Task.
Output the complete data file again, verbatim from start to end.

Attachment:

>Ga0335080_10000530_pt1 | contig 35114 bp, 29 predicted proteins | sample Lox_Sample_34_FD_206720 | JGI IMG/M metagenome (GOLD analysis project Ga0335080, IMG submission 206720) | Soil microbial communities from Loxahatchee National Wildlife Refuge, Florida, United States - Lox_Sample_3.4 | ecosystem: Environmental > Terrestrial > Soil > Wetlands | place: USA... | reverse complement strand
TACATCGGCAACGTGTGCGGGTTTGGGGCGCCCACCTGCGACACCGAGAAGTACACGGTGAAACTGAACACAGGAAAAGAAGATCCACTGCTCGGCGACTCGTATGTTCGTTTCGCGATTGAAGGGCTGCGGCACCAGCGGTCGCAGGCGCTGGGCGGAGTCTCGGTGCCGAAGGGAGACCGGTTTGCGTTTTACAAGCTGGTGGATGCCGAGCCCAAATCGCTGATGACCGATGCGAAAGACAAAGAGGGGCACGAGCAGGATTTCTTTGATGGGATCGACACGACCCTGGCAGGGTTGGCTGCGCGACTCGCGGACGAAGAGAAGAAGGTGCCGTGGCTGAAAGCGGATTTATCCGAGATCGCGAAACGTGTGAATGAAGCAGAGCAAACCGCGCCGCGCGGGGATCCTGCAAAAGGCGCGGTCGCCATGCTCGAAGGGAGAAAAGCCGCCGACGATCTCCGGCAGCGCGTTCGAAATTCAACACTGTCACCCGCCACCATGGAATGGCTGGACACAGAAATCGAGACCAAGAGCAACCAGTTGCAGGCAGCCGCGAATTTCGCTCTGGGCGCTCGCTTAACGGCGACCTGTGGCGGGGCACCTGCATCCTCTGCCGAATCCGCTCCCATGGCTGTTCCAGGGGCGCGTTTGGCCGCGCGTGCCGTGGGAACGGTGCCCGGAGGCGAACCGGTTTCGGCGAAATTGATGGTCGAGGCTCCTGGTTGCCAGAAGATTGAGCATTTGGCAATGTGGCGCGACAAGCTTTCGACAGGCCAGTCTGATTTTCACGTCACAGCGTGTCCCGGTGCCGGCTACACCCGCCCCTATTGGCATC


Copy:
>Ga0335080_10000530_pt1 | contig 35114 bp, 29 predicted proteins | sample Lox_Sample_34_FD_206720 | JGI IMG/M metagenome (GOLD analysis project Ga0335080, IMG submission 206720) | Soil microbial communities from Loxahatchee National Wildlife Refuge, Florida, United States - Lox_Sample_3.4 | ecosystem: Environmental > Terrestrial > Soil > Wetlands | place: USA... | reverse complement strand
TACATCGGCAACGTGTGCGGGTTTGGGGCGCCCACCTGCGACACCGAGAAGTACACGGTGAAACTGAACACAGGAAAAGAAGATCCACTGCTCGGCGACTCGTATGTTCGTTTCGCGATTGAAGGGCTGCGGCACCAGCGGTCGCAGGCGCTGGGCGGAGTCTCGGTGCCGAAGGGAGACCGGTTTGCGTTTTACAAGCTGGTGGATGCCGAGCCCAAATCGCTGATGACCGATGCGAAAGACAAAGAGGGGCACGAGCAGGATTTCTTTGATGGGATCGACACGACCCTGGCAGGGTTGGCTGCGCGACTCGCGGACGAAGAGAAGAAGGTGCCGTGGCTGAAAGCGGATTTATCCGAGATCGCGAAACGTGTGAATGAAGCAGAGCAAACCGCGCCGCGCGGGGATCCTGCAAAAGGCGCGGTCGCCATGCTCGAAGGGAGAAAAGCCGCCGACGATCTCCGGCAGCGCGTTCGAAATTCAACACTGTCACCCGCCACCATGGAATGGCTGGACACAGAAATCGAGACCAAGAGCAACCAGTTGCAGGCAGCCGCGAATTTCGCTCTGGGCGCTCGCTTAACGGCGACCTGTGGCGGGGCACCTGCATCCTCTGCCGAATCCGCTCCCATGGCTGTTCCAGGGGCGCGTTTGGCCGCGCGTGCCGTGGGAACGGTGCCCGGAGGCGAACCGGTTTCGGCGAAATTGATGGTCGAGGCTCCTGGTTGCCAGAAGATTGAGCATTTGGCAATGTGGCGCGACAAGCTTTCGACAGGCCAGTCTGATTTTCACGTCACAGCGTGTCCCGGTGCCGGCTACACCCGCCCCTATTGGCATC